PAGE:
Published: January 2009
Awards: Goodreads Choice Award Nominee for Fiction (2009)
“You don’t stop running because you get old, you get old because you stop running”
This book is an insightful, fascinating and inspirational look into the world of long distance running. There is a group of people, known as the Tarahumara, who live in the cliff sides of Copper Canyon in Mexico. This is a lawless area where Tarahumara enjoy relative isolation. The only other people who spend time in this area are the drug lords. The Tarahumara run long distances as part of their culture and tradition. They are a peaceful people who enjoy longevity and a life without crime or mental illness. They are mistrusting of the outside world, as in the past they have been exploited, enslaved and even decapitated. They eat a diet composed mostly of corn and corn beer. This novel seeks to understand the world of ultra marathoners, both of those who run as part of their culture in the case of the Tarahumara and those who are drawn to it despite their culture.
I always felt that running great distances was a detriment to one’s health, that running should be done in moderation so as not to wear out one’s body. However, this book changed my thinking. The feats that the runners in this book were capable of was awe inspiring. This book makes the reader believe and understand that we were made to run, we should run and furthermore, that running should be enjoyable.
A group of researchers back in the 1980s came to the realization that human beings were not evolved to be walkers like their closest relative, the chimpanzee. Human beings were evolved to be runners, to track their prey over long distances. This is why humans have nuchal ligaments, achilles tendons, an amazing foot structure, a stride greater than a horse’s, and a pattern of respiration that is not fixed to their stride. The injuries we see now from running did not exist prior to the advent of the modern running shoe. With the modern running shoe, feet become weaker. With the modern running shoe, pain signals are not sent to the brain to indicate improper form. Thus, poor form and injuries result. The modern day running shoe has led to an increase in heart disease, knee replacements, and more sedentary lifestyles. If we trained and ran more like our ancestors we would be much healthier and happier.
Listening to this audio book, I was enthralled by the stories, especially of the races. Who knew that telling of an account of a 100 mile race could be so riveting and exciting? Not I. At least, not until I listened to the tales of the races in this book, including Leadville races and the ultimate race in Copper Canyons. This is one sport where women can excel and often prevail over the men. Consider this statistic: 90% of females finish ultra marathons, while only 50% of the men do. There is great psychology involved in these races according to the author. The racers often think of themselves as hunter or prey in order to motivate themselves. In the case of the Tarahumara, there is the joy of sharing a tradition, running together as a people. It is “character” that the author concludes makes a truly great runner. Scott Jurek was able to find his tribe wherever he went, transcending cultures and communities, always demonstrating tremendous character.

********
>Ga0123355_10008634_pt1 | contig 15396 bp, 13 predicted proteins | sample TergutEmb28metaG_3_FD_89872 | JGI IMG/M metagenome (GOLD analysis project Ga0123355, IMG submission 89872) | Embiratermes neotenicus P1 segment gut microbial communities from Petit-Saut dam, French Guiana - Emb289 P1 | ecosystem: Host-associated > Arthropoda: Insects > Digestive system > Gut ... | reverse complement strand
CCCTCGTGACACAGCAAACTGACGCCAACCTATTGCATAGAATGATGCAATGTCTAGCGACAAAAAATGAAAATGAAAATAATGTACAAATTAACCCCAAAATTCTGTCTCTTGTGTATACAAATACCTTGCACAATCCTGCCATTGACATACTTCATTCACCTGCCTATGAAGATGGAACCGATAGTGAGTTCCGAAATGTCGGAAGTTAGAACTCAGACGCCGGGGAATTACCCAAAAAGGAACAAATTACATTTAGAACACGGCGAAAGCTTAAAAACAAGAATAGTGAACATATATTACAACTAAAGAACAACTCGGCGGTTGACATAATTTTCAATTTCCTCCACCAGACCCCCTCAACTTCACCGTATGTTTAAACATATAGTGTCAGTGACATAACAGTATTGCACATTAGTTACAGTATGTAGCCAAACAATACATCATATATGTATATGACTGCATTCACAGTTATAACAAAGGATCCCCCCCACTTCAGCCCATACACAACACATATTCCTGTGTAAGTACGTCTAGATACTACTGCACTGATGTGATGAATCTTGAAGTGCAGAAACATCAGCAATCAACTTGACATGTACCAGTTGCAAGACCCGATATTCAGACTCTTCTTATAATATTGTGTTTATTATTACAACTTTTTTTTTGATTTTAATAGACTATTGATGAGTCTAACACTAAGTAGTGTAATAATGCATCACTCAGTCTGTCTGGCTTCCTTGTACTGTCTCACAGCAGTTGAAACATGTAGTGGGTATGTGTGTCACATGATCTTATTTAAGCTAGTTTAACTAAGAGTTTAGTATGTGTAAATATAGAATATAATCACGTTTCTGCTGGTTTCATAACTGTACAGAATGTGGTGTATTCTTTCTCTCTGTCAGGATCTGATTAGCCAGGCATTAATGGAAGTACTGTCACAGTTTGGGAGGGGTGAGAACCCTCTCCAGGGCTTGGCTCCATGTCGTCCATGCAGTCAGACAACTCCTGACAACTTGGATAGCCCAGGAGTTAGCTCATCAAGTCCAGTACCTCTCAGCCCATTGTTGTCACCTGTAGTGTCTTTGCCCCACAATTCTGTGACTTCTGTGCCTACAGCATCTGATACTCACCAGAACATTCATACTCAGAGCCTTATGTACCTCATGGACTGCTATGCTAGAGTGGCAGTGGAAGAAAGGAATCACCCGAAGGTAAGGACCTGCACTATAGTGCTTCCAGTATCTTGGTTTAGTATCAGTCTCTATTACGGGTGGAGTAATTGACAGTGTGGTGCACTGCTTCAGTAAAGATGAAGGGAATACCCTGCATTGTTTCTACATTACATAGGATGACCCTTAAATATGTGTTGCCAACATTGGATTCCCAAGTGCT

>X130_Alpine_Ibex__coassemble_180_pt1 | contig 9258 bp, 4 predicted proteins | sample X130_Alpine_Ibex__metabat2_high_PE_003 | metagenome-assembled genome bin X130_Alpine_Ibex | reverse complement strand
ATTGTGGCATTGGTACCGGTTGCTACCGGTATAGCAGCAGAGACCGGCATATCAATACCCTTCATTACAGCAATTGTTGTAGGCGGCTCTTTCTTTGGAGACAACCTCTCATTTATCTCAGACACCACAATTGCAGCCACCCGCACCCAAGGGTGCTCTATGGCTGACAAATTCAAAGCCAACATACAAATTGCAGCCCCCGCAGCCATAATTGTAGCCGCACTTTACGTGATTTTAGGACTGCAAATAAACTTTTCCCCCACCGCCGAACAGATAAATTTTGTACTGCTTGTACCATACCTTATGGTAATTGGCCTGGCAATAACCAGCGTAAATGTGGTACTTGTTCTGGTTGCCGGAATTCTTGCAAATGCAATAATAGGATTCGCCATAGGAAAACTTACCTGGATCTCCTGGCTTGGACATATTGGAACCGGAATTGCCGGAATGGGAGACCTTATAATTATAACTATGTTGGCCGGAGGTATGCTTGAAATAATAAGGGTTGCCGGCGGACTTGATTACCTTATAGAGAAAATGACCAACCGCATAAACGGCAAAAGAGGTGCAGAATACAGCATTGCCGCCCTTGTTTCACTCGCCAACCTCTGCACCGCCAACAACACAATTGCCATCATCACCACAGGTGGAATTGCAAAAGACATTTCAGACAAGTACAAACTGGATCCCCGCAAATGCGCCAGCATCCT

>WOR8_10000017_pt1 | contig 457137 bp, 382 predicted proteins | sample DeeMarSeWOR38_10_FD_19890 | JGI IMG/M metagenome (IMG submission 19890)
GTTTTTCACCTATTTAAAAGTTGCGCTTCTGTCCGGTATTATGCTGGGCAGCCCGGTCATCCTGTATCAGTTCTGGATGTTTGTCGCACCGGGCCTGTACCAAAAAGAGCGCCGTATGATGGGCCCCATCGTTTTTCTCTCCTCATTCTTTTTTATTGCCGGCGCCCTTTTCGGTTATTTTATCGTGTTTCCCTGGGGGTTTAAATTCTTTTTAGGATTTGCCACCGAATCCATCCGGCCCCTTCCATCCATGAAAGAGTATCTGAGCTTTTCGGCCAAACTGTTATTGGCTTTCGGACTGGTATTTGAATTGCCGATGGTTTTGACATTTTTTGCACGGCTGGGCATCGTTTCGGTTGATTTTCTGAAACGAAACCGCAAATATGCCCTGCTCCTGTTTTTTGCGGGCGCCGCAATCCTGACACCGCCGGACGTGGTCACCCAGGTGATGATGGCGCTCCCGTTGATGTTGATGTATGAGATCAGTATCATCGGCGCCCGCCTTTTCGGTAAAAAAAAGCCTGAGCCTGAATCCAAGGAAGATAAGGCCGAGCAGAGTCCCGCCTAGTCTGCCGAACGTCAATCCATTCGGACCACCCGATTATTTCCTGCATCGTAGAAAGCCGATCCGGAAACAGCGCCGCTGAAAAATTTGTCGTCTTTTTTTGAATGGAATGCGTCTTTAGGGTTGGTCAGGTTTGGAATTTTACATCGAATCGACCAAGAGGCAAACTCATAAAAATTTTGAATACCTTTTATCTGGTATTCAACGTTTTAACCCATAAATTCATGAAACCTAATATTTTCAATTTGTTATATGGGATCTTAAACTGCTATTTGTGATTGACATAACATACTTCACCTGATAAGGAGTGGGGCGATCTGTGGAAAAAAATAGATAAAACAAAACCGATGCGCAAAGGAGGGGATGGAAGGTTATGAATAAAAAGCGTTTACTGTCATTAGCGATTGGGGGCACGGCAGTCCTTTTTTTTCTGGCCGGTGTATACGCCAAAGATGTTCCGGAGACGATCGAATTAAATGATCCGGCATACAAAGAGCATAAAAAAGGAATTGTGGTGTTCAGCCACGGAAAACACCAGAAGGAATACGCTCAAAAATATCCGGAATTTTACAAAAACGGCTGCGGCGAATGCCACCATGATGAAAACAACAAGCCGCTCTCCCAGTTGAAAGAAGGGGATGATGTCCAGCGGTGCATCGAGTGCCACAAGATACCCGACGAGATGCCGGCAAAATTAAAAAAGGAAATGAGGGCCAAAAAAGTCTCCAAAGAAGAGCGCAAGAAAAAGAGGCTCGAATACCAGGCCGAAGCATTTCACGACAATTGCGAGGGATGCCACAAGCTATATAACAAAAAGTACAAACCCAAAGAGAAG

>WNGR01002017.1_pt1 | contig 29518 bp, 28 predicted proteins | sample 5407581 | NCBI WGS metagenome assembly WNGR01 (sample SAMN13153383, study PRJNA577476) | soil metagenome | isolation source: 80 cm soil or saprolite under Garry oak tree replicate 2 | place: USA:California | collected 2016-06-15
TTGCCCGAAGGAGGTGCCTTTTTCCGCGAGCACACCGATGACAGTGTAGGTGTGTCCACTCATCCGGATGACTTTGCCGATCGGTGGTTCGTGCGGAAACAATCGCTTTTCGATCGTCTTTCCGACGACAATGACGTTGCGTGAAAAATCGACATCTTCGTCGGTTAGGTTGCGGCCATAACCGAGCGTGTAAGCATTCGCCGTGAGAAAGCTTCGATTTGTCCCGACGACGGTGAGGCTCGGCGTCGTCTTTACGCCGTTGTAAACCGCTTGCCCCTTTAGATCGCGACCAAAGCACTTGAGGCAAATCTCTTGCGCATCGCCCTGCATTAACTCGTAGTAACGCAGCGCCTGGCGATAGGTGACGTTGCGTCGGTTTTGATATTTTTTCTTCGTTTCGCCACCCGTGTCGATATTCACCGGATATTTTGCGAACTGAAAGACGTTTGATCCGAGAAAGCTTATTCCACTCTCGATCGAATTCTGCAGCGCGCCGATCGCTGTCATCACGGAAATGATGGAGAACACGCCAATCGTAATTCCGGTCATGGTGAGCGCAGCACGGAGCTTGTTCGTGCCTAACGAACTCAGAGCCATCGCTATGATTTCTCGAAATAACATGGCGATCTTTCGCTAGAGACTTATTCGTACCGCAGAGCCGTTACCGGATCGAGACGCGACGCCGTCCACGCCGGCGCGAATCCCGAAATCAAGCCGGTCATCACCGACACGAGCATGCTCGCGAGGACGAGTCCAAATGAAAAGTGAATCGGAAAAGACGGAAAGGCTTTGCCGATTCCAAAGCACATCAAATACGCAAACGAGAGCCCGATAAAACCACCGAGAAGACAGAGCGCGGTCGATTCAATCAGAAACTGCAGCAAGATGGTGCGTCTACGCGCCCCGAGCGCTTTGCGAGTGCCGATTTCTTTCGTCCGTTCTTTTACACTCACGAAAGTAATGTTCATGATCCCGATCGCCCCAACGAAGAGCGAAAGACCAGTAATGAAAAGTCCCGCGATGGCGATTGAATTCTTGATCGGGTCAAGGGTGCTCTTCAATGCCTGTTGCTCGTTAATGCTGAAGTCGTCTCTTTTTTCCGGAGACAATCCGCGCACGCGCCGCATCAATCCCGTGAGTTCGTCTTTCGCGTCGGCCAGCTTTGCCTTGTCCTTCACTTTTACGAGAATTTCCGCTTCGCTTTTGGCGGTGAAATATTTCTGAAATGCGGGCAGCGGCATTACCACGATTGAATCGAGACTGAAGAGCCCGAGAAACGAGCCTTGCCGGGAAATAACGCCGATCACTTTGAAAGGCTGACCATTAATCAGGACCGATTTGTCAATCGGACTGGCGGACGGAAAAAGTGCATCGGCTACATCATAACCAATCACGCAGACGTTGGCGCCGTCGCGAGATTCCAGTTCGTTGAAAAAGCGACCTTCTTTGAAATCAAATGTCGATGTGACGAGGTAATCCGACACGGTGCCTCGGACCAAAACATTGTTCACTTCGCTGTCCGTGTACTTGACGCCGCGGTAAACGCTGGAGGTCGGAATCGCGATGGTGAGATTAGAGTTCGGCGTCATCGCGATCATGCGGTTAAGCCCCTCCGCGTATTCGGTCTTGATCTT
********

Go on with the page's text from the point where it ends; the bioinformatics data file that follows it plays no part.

There was were amazing pearls of advice streaming throughout this novel. I was mentally storing those I thought would be important for myself and will share some of them here. Stretching leads to more injuries. It is best to skip it. The more cushioned the sneakers, the more likely they will lead to injury. If you are running in a cushioned sneaker, try to add in some barefoot runs in dewy grass. If you start running long distances, diet should come about naturally to aid the running lifestyle. A nutrient rich vegan diet is best for a leaner, healthier body. In the beginning, especially if you are looking to take off some weight, you should run below the aerobic threshold, in the fat-burning zone. Building up endurance in this zone will make you stronger on longer runs. The best form when running is to run with a short stride and quick foot turnover. You should feel as if you have a rope tied around your middle and you are pulling something heavy. Being a good person, it seems makes you a better runner. Improving personal relationships and practicing abundance by giving back are pieces of advice given by running coaches. Vigil, a long time running coach, also advises “ask nothing from your running and you’ll get more than you ever imagined.”
The Tarahumara, a culture of the greatest runners on earth share the following core virtues: patience, strength, dedication, persistence and cooperation. Other great runners seem to share these same characteristics, bringing them together in a beautiful community. The Tarahumara is perhaps the last remaining culture on earth that still incorporates long distance running into their life and culture. They reap the benefits in health, community and joyfulness. As scientists have discovered, we were evolved to be runners. As Dr. Bramble puts it, “Just move your legs. Because if you don’t think you were born to run, you’re not only denying history. You’re denying who you are.”
This book convinced me that “running is our superpower, entrenched in the human imagination.” I have already started to run more because of this book. I am trying not to be obsessed with heart rate and pace, but to enjoy the meditative aspects of it more. I highly recommend this book to everyone who runs or is even thinking about running.
Scott Jurek & Arnulfo running in Copper Canyon
Jenn Shelton and Billy Barnett
Review of Born to Run by Dan Zak from the Washington Post
Review by Pete Larson on his Runblogger website with some great links